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Marc My Words - 3 December 2005

Marc My Words…
3 December 2005

Political comment
Marc Alexander


Narrow-mindedness is ignorance dressed up as certainty

Moral indignation is rarely moral; it is mostly indignation of the self righteous variety, made up of a whole lot of "I told you so" strictures accompanied by unpalatable prescriptions of what we ought to do. We get a few of these every year. Someone with an axe to grind invites an ideological representative from some impressive sounding organization to come and spend a week here, do some thorough research over a cup of Bovril and a pink lamington and then lecture us about how we're falling short.

This time around it was a United Nations 'expert' Professor Rodolfo Stavenhagen who after nine days knew enough about our country that he could issue a two and a half page proclamation stating the tiresome and the predictable. Amongst his many concerns were the different life expectancies between Maori and non-Maori. Also the disparity between Maori and non-Maori in their representation in the crime statistics. The good professor went on to note that Maori efforts to seek redress for past "land grabs by the Crown and white settlers" had only been partially successful".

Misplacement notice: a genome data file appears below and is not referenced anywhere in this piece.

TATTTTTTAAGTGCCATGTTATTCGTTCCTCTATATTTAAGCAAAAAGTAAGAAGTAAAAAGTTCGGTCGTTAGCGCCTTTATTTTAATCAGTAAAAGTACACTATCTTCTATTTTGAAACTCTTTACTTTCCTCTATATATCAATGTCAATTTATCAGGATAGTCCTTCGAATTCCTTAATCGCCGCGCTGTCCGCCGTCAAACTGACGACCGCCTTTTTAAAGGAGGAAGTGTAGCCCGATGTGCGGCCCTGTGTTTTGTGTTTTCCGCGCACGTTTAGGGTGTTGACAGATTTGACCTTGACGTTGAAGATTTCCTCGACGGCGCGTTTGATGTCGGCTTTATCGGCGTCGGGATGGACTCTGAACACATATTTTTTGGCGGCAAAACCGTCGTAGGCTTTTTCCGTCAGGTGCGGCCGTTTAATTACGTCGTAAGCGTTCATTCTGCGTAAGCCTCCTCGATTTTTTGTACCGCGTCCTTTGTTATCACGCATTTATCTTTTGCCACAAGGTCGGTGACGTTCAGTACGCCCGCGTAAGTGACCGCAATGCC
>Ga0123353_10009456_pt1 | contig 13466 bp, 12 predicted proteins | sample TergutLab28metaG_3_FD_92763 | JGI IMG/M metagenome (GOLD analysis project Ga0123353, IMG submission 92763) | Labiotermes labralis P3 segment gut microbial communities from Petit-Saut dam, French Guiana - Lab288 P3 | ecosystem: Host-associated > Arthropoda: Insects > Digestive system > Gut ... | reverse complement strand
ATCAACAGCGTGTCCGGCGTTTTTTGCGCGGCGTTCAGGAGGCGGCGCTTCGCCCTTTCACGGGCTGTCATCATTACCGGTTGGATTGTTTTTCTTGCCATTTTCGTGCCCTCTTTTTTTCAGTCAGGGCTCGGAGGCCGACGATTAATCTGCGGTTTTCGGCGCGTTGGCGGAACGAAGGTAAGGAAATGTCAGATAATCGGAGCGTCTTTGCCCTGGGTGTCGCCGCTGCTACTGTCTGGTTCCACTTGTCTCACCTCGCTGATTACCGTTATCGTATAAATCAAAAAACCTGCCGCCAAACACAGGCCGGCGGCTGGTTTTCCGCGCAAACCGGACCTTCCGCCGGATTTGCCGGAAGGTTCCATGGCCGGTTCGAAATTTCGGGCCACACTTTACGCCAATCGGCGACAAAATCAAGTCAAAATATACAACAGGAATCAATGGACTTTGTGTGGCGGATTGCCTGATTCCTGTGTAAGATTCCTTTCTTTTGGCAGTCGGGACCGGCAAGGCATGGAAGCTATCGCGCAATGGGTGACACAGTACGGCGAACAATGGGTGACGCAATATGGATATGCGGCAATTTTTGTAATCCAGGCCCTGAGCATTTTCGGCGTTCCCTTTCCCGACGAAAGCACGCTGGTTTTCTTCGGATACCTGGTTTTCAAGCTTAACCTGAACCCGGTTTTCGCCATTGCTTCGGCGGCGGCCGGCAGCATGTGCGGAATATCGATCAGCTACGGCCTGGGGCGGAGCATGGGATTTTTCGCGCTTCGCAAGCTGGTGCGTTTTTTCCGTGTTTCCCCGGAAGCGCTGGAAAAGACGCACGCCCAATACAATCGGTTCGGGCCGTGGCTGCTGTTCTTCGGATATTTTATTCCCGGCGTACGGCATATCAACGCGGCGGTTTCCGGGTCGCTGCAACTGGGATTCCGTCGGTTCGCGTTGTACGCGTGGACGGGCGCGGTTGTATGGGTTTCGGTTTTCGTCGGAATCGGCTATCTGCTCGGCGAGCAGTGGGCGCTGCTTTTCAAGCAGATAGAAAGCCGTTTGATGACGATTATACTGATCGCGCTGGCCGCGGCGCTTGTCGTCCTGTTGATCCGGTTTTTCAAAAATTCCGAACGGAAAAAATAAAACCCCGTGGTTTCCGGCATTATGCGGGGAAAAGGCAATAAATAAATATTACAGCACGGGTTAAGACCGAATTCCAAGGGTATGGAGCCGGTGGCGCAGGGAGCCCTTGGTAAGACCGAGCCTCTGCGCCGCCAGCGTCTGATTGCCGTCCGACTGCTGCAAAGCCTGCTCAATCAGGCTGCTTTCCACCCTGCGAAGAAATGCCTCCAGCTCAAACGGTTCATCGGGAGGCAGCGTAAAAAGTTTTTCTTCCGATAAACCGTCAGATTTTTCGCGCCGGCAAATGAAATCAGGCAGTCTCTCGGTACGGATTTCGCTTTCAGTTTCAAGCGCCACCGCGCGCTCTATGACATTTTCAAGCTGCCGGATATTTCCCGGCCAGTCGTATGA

The whole thrust of Professor Rodolfo's disquiet could be summed up in the human rights concerns facing New Zealand in dealing with its "indigenous people". Its par for the course to have well meaning theoreticians expound their two cents worth, it keeps them off the streets and makes us all momentarily ashamed of being white, middle class, and part of the nasty elite that supposedly perpetuates the institutional racism we're being accused of.

It is ludicrous that we should consider the advice from some pompous professorial ass from beyond our borders who is regurgitating a politically correct recommendation distilled from a human rights perspective that is itself politically correct. The whole question and answer tautology is based on a number of false assumptions anyway.

Since when has the mere assertion of human rights violations based on race been considered tantamount to guilt anyway? Has it not occurred to any that discrepancies in life expectancies could more readily be based on the known factors of diet, exercise, and life-style choice?